Vagid Ragimov (trans. James Manteith)

From “A Hundred Thousand Songs of Milarepa”

Published in: 29. The Career of Freedom

St. Petersburg-based translator Vagid Ragimov tells about his work preparing a two-volume edition of “A Hundred Thousand Songs of Milarepa,” representing the work’s first-ever direct translation from Tibetan to Russian.

Due to an extremely favorable combination of circumstances, it’s been my good fortune to collaborate with the beautiful yoga community OUM.RU over the past year and a half to translate “A Hundred Thousand Songs of Milarepa” from Tibetan. I have been translating texts on the Buddhist Dharma for thirty years, and Milarepa’s songs were the first book that I translated, but at that time from English. In December last year, the first volume of the translation of these songs from Tibetan was published; now the second is being prepared. The second volume will also include songs not previously translated into Russian from English.

Jetsun Milarepa is one of the most famous representatives of the Tibetan Buddhist tradition. Tsangnyeon Heruka (1452-1507), the author of Milarepa’s most authoritative biography, tells us that he was born in the year of the water dragon (1052) and died in the year of the wood rabbit (1135). His life coincided with the second wave of the spread of Buddhism in Tibet (the first took place in the 7th-9th centuries).


If you believe this old man,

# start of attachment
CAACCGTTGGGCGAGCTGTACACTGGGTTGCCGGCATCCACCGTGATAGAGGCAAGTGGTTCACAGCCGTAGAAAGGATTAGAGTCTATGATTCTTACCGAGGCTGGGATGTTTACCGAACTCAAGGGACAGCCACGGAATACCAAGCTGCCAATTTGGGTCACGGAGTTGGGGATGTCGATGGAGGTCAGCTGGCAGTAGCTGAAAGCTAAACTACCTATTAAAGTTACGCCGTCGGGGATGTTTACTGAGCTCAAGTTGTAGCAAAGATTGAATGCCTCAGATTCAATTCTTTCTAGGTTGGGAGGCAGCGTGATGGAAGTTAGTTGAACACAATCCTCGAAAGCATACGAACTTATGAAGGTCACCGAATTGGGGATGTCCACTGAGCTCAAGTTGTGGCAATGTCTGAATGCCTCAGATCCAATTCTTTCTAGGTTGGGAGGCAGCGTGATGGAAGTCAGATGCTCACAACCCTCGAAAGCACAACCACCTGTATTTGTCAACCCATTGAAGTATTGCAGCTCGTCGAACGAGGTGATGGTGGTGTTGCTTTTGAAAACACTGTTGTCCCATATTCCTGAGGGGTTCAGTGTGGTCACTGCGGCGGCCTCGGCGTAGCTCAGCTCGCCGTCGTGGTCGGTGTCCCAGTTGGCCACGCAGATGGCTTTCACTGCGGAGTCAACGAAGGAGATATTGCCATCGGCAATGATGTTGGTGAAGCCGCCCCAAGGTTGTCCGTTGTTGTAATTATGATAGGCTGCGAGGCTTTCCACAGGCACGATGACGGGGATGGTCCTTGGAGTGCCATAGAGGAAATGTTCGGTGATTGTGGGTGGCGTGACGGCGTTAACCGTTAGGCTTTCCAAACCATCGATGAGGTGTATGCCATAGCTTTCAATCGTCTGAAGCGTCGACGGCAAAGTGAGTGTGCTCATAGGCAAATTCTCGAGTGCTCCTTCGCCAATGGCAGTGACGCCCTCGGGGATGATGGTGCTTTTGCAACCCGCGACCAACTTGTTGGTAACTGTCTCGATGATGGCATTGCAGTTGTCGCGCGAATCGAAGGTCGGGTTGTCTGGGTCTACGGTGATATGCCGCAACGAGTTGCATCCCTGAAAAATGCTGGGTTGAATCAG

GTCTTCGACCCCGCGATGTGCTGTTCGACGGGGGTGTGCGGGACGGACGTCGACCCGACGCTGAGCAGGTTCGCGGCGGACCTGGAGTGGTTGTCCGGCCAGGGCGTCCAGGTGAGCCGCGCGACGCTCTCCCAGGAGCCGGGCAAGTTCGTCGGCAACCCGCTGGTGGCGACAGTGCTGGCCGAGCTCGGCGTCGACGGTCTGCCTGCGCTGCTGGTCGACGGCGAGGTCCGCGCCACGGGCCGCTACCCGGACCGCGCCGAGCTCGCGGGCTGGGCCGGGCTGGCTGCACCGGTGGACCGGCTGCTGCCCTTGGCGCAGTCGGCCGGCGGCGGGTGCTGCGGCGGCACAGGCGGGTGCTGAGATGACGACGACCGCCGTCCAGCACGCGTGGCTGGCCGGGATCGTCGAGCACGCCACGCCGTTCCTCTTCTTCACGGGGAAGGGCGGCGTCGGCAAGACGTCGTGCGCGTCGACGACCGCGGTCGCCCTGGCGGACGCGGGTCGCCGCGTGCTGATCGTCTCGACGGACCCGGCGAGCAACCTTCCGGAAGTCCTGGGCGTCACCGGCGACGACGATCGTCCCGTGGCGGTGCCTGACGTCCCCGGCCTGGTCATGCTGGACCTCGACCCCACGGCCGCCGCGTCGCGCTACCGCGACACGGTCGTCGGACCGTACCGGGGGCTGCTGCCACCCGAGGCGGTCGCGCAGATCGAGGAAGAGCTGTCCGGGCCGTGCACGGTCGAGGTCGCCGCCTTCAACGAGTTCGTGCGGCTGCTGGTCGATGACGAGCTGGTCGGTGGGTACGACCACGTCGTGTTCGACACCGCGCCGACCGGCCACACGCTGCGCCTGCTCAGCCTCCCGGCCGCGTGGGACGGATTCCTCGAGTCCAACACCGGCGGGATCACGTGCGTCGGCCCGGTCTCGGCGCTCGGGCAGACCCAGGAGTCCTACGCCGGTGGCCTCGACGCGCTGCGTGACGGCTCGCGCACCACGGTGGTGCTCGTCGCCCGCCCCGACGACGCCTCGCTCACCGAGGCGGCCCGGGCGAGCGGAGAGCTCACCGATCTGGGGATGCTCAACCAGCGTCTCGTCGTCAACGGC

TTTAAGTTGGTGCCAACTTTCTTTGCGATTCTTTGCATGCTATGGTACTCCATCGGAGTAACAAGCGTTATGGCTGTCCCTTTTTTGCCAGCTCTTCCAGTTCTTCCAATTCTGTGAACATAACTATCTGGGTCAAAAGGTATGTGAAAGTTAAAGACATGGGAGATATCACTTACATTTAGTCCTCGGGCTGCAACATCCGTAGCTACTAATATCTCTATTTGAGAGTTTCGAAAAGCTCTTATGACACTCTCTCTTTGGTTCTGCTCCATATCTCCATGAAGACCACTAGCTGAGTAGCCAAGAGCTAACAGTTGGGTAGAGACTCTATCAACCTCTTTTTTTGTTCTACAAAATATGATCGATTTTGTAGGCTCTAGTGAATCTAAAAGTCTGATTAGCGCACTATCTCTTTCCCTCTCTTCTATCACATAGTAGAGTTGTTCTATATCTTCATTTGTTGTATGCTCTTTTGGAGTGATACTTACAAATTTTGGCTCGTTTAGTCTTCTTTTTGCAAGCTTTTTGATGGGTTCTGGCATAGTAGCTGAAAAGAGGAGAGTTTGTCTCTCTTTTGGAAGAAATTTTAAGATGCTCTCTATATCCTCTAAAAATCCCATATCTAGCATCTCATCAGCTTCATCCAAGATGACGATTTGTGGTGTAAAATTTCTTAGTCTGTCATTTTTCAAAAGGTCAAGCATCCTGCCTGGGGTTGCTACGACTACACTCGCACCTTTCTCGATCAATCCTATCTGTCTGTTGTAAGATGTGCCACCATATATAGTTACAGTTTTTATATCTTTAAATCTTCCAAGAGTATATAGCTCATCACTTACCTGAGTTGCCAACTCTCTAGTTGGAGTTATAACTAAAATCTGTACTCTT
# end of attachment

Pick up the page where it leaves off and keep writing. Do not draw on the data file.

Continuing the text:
Listen to what he says now!

Our tradition of practice is to spread,

Many perfect people will appear in it,

In all countries of the world, people will learn about Milarepa,

And your faith in me will remain unchanged

And you will tell fables about me.


Thus Milarepa finishes one of his instructive songs. Today, Milarepa’s line of succession — Kagyu, or the tradition of Lama Karmapa, really has spread around the world. As have other traditions of Buddhist Dharma.

What are Milarepa’s songs?

He devoted the second part of his life to spiritual practice, becoming a hermit in the mountains. In his approach to practice, Milarepa was unstoppable, ignoring difficulties. He could go months without eating, he didn’t need warm clothes, and he felt most at ease while alone in the mountains, although he also descended to human settlements. He perfectly mastered special methods of tantric meditation. No follower of Buddhist teaching has any doubt that Milarepa was an Enlightened Buddha.

Fate brought different people to him, in different situations. No encounter with him could leave anyone indifferent. After contact was made and pleasantries were exchanged, Jetsun Milarepa would answer questions raised by the people he met and describe his spiritual experience in poetic songs.

The Buddha’s teaching is accurate knowledge, but not dry. Instead, it is beautiful and liberating. It can be explained in philosophical treatises, but best of all, perhaps, in poetry. In his songs, Milarepa sometimes speaks in simple words about deep things, but most often his songs comprise a short lecture on the Dharma, with a strict structure, using various terms. Depending on one’s degree of familiarity with the Buddha’s teaching, one can see this structure, and terms, and many other very useful things on a theoretical and especially on a practical level.*


Vagid Ragimov


* If you want to know more about the meaning of various words and phrases that might not be totally clear, write to me here: I will be glad to answer. Or perhaps a basis for more pieces for the magazine will arise from questions and answers.


(The Russian version of this issue includes a chapter from the “Hundred Thousand Songs” in Vagid Ragimov’s translation.)

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